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Reality check: Unscripted TV a hit for L.A. economy

Production of such programs jumped in 2006 as films and commercials declined.

January 25, 2007|Richard Verrier | Times Staff Writer

Reality has set in throughout Los Angeles.

Camera crews tracking the unscripted lives of car buffs, geeky guys longing to date supermodels, wannabe singers and aspiring tycoons are filling streets and neighborhoods, turning the area into the reality TV capital of the world.

The trend will be underscored today when local film officials release statistics that show the number of days spent shooting reality TV episodes in Los Angeles soared 53% last year, accounting for about 40% of all on-location TV production. All told, reality film crews spent the equivalent of 8,397 days filming here in 2006.

At a beachfront hotel in Santa Monica, billionaire Donald Trump is telling some of his job candidates in NBC's "The Apprentice" that they have been banished to sleep in a tent at a Mulholland Drive mansion. In Culver City, rap star and car enthusiast Xzibit is rehabilitating junkers in MTV's "Pimp My Ride." Throughout Southern California, Style Network's "Clean House" is battling clutter and bad taste.

For The Record
Los Angeles Times Monday January 29, 2007 Home Edition Main News Part A Page 2 National Desk 1 inches; 35 words Type of Material: Correction
Reality TV: The caption for a photo with an article in Thursday's Business section about filming reality TV shows in L.A. misidentified executive producer Gina Rubinstein of the Style Network series "Clean House" as Rubinsfein.

"Everybody wants to see themselves reflected on the screen," said Salaam Coleman Smith, executive vice president of Style Network, which films 10 unscripted shows in Los Angeles. "The American public has become the star of the show."

The numbers show that reality TV, for better or worse, has become an increasingly important component of the Los Angeles entertainment infrastructure, which supports about 240,000 local jobs and contributes an estimated $30 billion into the local economy. Los Angeles economist Jack Kyser estimates at least 30,000 local jobs are tied to reality television.

On a positive note, unscripted programs have contributed to a larger boom in local television production, which is helping blunt job losses due to the luring of feature films to other states that offer financial incentives. Last year, on-location feature-film production declined 7% from 2005 as more films were drawn to such states as New Mexico, New York and Louisiana.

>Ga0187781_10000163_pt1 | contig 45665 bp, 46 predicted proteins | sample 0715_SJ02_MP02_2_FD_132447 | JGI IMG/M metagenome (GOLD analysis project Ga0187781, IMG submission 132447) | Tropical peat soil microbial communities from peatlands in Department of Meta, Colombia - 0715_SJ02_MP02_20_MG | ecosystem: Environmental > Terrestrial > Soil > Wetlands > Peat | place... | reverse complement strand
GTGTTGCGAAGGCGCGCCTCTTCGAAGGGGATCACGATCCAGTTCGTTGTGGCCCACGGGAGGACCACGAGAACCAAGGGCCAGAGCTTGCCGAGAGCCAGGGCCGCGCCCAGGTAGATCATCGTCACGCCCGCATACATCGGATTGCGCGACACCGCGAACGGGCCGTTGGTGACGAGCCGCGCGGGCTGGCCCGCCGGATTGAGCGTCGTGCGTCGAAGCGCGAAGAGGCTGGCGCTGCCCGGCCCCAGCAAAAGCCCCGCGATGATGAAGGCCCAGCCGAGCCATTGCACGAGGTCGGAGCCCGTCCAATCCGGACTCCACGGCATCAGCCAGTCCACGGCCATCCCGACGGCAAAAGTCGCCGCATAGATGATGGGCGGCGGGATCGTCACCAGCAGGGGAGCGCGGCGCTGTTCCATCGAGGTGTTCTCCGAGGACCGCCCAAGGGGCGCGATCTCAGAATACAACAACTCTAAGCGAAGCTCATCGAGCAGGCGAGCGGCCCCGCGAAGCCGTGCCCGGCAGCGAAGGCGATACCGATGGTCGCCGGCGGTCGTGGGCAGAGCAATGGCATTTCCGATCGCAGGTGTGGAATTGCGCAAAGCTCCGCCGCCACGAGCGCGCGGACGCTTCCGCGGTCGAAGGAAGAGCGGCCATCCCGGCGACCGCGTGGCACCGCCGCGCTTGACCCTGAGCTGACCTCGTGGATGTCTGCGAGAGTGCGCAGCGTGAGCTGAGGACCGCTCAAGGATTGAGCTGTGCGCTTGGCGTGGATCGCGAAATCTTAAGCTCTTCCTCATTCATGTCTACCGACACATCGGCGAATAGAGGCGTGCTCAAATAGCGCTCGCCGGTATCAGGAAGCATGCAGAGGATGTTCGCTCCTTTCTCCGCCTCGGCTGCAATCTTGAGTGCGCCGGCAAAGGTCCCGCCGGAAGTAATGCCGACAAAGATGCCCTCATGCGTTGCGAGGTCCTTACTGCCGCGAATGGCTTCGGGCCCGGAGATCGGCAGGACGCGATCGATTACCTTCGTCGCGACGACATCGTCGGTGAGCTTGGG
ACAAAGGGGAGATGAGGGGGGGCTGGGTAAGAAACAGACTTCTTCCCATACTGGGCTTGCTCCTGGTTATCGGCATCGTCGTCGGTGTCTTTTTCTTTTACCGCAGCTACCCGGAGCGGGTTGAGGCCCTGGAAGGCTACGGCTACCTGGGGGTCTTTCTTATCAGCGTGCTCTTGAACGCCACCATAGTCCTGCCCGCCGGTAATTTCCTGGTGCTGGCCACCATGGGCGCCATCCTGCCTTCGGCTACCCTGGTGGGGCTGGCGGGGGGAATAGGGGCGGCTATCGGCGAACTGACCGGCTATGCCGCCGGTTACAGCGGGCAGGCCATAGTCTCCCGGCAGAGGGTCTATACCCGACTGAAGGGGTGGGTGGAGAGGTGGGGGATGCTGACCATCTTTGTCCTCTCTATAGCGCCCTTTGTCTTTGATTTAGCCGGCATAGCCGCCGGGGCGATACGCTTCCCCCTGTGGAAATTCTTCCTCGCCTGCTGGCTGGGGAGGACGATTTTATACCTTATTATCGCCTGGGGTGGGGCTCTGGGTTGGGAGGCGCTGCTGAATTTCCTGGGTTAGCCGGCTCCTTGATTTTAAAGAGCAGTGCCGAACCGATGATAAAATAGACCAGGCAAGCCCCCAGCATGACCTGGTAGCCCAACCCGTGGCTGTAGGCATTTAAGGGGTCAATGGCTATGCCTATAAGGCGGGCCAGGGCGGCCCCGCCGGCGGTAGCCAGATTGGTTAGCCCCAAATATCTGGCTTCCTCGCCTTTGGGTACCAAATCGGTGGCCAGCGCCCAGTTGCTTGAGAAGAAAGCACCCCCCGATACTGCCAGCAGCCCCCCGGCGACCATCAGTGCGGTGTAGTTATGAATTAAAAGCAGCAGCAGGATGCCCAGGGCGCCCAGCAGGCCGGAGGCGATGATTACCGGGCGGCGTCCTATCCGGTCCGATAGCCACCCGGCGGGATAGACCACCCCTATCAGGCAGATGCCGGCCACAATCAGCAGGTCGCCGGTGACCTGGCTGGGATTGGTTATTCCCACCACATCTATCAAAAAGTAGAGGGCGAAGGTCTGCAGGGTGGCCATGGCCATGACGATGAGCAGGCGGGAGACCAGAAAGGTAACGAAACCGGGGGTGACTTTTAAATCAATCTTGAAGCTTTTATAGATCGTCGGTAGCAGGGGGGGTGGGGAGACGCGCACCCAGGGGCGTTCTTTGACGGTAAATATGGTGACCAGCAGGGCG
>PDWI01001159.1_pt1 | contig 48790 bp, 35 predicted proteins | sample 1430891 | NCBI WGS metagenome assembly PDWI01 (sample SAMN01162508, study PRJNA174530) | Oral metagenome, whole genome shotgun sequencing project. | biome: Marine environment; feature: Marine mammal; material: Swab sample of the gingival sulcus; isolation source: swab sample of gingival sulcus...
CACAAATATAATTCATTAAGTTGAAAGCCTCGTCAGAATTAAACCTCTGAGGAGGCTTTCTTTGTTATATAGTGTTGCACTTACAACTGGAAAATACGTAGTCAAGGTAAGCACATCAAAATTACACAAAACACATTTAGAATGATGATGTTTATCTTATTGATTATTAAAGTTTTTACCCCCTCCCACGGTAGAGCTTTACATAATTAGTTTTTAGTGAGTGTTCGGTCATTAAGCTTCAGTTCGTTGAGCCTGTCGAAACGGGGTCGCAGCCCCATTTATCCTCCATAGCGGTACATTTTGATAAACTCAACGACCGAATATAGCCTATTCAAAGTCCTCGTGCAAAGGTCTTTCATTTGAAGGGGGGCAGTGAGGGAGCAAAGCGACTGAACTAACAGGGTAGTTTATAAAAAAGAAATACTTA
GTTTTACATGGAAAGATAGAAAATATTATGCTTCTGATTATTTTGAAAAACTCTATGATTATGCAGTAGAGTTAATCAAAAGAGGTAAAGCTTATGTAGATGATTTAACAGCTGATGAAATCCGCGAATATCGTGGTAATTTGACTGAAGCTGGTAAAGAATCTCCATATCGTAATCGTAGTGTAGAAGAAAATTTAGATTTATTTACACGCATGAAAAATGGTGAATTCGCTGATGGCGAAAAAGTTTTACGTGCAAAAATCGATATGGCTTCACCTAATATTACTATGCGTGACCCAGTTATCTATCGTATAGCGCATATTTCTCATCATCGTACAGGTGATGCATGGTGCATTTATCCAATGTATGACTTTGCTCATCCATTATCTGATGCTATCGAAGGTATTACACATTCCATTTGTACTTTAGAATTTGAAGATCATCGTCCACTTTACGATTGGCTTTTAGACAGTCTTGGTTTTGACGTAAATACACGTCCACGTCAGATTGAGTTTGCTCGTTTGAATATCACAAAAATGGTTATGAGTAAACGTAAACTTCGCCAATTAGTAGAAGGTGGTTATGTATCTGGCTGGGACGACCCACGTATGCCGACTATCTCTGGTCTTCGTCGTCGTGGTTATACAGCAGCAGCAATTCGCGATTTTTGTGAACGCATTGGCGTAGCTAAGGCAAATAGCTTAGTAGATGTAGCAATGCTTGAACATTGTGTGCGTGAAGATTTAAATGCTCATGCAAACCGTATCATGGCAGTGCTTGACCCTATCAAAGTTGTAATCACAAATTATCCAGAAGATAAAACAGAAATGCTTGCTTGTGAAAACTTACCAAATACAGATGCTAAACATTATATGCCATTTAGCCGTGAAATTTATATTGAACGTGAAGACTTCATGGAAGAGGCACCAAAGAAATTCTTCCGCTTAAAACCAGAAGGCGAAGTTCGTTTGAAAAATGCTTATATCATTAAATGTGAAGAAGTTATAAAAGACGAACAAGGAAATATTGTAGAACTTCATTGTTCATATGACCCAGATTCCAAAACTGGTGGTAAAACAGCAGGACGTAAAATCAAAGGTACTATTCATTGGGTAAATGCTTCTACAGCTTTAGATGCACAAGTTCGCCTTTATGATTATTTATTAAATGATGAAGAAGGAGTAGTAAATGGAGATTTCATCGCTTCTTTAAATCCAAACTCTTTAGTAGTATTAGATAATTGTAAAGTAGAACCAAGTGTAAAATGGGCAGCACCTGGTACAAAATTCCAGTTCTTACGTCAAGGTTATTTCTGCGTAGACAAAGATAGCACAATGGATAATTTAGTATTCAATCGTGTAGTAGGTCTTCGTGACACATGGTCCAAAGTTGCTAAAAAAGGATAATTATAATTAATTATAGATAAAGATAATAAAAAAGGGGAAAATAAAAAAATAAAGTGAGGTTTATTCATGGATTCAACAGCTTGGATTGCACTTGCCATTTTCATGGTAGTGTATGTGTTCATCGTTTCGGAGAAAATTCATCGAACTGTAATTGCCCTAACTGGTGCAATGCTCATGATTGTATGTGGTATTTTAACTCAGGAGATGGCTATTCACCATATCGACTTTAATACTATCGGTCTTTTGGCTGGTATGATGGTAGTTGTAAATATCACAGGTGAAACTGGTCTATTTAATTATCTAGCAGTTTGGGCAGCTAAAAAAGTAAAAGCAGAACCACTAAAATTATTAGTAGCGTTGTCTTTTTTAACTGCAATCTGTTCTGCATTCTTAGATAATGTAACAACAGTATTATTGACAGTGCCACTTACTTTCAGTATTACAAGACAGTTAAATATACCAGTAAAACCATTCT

But reality shows don't pack the same economic punch as scripted shows, which have larger budgets, bigger crews and longer runs. A typical one-hour drama that runs 22 episodes costs close to $50 million, compared with about $7 million spent on a 10-episode reality show.

"While we appreciate the fact that reality production is occurring here rather than somewhere else and people are being employed, reality TV in general doesn't have anywhere near the same economic impact as other forms of television," said Steve MacDonald, president of the nonprofit FilmL.A. Inc., which handles permits for much of Los Angeles County.

When it burst onto the prime-time television scene in 2000 with CBS' "Survivor," reality TV was dismissed by some as low-brow fare that would fade. Instead, the genre's popularity with audiences -- and low costs -- have caused it to flourish, making it a key driver of local production. The 53% jump in reality TV activity compares with increases of 13% and 6%, respectively, for sitcoms and dramas. Los Angeles hosted several new TV series last year, including ABC's "The Nine" and CBS' "Jericho", along with such returning cable shows as HBO's "Entourage."

But shoots for commercials fell 3.4%, the first yearly decline since 2000, when the industry was roiled by a six-month strike by industry actors. MacDonald attributed the decline to changes in the advertising industry, including an increase in online advertising, and the fact that producers are opting for lower-cost locales.

Reality TV production could become even more important to Los Angeles as labor tensions mount. Cable and broadcast networks are expected to order even more shows as a hedge against a possible writers' strike this year.

"You're going to see a lot more of it on the streets of Los Angeles in the coming year," Kyser said.



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Made in L.A.

A sampling of locally filmed reality shows, the networks they are on and the general locations of their filming:

* "Beauty and the Geek," the CW, Wilshire area

* "The Apprentice," NBC, Hollywood Hills

* "Top Chef," Bravo, downtown arts district

* "The Girls Next Door," E, Holmby Hills

* "Parental Control," MTV, San Fernando Valley

* "Clean House," Style Network, Sherman Oaks

* "Pimp My Ride," MTV, Culver City and San Fernando Valley

* "The Surreal Life," VH1, Hollywood Hills


Source: FilmL.A.

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